Rep. Alexandria Ocasio-Cortez, DN.Y., calls for extending unemployment insurance programs in the pandemic until February 2022, she announced during a virtual town hall on Tuesday.
The congresswoman said she would present a bill to extend federal unemployment programs created under the CARES Act in March 2020, which expired during Labor Day. If approved, the enhanced unemployment assistance will be retroactive to 6 September and extended until 1 February 2022.
Millions of Americans and their families lost their access to pandemic UI programs this month that provided assistance to unemployed freelancers, concert workers, caregivers, and the long-term unemployed. All remaining workers claiming unemployment benefits also lost the $ 300 weekly booster set up to supplement low state aid.
“I have been very disappointed on both sides of the aisle that we have simply allowed pandemic unemployment assistance to lapse completely when we are clearly not fully recovered from the consequences of the pandemic,” Ocasio-Cortez said.
Although she added that she was not sure the prospects for the legislation would be adopted, Ocasio-Cortez said she “simply could not let this happen without at least trying” to expand unemployment assistance.
Many GOP lawmakers and business owners have blamed the weekly booster, which in some cases pays recipients more in benefits than their previous salary, for discouraging people from taking new jobs, even though the number of openings has surpassed the number of people looking for work. in recent months.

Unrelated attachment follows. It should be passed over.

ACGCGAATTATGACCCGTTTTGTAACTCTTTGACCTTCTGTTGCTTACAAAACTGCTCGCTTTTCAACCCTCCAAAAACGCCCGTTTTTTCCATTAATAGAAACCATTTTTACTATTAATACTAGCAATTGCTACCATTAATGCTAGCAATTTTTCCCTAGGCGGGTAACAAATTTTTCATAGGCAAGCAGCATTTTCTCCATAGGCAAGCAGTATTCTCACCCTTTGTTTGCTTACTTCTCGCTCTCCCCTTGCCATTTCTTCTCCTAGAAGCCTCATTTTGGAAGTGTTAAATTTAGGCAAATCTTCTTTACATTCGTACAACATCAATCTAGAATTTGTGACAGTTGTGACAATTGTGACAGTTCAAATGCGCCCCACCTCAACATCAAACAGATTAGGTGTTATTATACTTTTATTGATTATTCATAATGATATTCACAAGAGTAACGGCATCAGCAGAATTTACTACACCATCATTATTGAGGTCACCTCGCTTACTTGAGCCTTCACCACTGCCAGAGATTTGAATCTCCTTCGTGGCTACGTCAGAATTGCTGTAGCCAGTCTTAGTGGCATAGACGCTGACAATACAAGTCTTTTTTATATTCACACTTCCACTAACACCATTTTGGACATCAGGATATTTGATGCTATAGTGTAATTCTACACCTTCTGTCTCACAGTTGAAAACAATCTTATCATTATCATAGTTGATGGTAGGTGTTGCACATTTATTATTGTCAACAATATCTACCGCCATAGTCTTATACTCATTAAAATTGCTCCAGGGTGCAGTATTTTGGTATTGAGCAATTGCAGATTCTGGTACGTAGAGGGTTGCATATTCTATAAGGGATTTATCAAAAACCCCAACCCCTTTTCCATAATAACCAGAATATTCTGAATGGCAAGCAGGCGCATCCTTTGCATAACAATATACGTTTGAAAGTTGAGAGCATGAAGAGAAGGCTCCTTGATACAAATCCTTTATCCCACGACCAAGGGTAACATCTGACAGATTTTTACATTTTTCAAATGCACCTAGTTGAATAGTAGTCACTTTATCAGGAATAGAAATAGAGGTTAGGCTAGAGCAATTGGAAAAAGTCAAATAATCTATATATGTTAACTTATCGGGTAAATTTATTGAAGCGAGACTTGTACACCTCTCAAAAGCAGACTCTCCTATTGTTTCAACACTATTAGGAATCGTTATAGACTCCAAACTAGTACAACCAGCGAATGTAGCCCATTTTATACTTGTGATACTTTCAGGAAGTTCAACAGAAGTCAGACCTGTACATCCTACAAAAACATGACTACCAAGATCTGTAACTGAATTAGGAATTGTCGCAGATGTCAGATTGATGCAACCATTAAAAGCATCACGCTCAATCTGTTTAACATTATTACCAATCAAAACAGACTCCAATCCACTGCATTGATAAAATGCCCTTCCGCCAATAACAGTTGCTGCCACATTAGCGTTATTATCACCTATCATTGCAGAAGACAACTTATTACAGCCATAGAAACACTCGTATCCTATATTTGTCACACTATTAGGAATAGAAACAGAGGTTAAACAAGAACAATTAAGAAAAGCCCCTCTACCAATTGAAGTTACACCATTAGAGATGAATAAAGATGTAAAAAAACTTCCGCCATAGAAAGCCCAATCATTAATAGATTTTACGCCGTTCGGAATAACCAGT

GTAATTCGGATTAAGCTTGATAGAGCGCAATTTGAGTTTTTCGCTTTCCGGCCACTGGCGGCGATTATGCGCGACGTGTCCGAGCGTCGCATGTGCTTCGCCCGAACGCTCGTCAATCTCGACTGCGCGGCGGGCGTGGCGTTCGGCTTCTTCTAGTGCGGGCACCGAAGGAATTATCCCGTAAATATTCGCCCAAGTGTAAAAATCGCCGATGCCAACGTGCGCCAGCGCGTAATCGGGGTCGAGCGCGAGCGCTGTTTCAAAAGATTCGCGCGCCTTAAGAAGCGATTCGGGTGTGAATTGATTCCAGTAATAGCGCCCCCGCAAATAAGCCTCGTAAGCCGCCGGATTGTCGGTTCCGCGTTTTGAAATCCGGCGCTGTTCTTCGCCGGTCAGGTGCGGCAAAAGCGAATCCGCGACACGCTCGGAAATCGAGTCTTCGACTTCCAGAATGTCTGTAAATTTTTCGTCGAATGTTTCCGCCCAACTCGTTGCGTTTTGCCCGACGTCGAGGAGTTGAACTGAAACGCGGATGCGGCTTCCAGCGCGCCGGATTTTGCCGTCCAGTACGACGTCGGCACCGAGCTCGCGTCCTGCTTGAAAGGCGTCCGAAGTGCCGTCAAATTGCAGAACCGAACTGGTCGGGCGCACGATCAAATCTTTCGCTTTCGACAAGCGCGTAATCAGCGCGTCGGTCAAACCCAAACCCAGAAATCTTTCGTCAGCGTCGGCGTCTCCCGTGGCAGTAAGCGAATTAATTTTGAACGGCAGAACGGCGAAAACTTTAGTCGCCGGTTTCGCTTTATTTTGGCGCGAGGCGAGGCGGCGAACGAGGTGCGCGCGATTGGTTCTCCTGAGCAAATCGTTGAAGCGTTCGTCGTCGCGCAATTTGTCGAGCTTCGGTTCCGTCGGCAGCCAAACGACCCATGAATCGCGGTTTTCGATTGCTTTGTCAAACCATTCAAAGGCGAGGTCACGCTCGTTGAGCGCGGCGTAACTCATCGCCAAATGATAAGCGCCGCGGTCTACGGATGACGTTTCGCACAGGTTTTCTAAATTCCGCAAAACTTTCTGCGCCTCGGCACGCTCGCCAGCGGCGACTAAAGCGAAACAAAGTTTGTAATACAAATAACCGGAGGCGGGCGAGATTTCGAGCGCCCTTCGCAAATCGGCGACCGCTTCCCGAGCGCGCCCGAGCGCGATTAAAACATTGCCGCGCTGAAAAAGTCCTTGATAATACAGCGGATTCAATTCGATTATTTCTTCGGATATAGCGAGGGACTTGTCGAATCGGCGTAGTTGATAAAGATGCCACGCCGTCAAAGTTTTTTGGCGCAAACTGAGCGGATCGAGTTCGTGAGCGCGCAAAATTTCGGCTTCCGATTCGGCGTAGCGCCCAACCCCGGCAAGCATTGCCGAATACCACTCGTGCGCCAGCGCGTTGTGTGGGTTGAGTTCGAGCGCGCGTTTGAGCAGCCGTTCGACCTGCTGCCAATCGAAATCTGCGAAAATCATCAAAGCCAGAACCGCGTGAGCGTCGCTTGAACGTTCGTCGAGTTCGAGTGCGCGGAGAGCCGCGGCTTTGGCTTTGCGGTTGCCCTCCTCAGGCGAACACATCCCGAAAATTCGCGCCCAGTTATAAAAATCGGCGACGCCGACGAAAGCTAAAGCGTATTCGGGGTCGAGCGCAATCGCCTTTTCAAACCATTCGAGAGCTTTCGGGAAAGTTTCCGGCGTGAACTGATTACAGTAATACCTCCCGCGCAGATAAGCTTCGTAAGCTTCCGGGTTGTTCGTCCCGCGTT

Several studies have shown that unemployment benefits have had a minimal impact on employment, and that concerns about the virus and ongoing childcare challenges remain top problems for workers assessing their job opportunities in the midst of the health crisis.
The majority of workers who received pandemic assistance are not entitled to traditional unemployment benefits from their state. Lawyers have stressed that workers supported by expired pandemic programs are also disproportionately black, Hispanic, Asian, women and low-income earners.
The Democrats in Congress debated whether to extend the benefits, but ultimately chose not to do so.
The Biden administration said earlier that it was “appropriate” so that the federal emergency programs cease. But the Washington Post reported in early September, days before the program was suspended, that senior officials across several parts of the government “made it clear that they believe the benefit cut poses a serious threat to millions of Americans who remain unemployed.”
In August, the Biden administration urged states to use emergency aid to provide additional benefits to millions across the country who are still out of work. However, many government work departments confirmed that they do not intend to extend or provide additional benefits alone.
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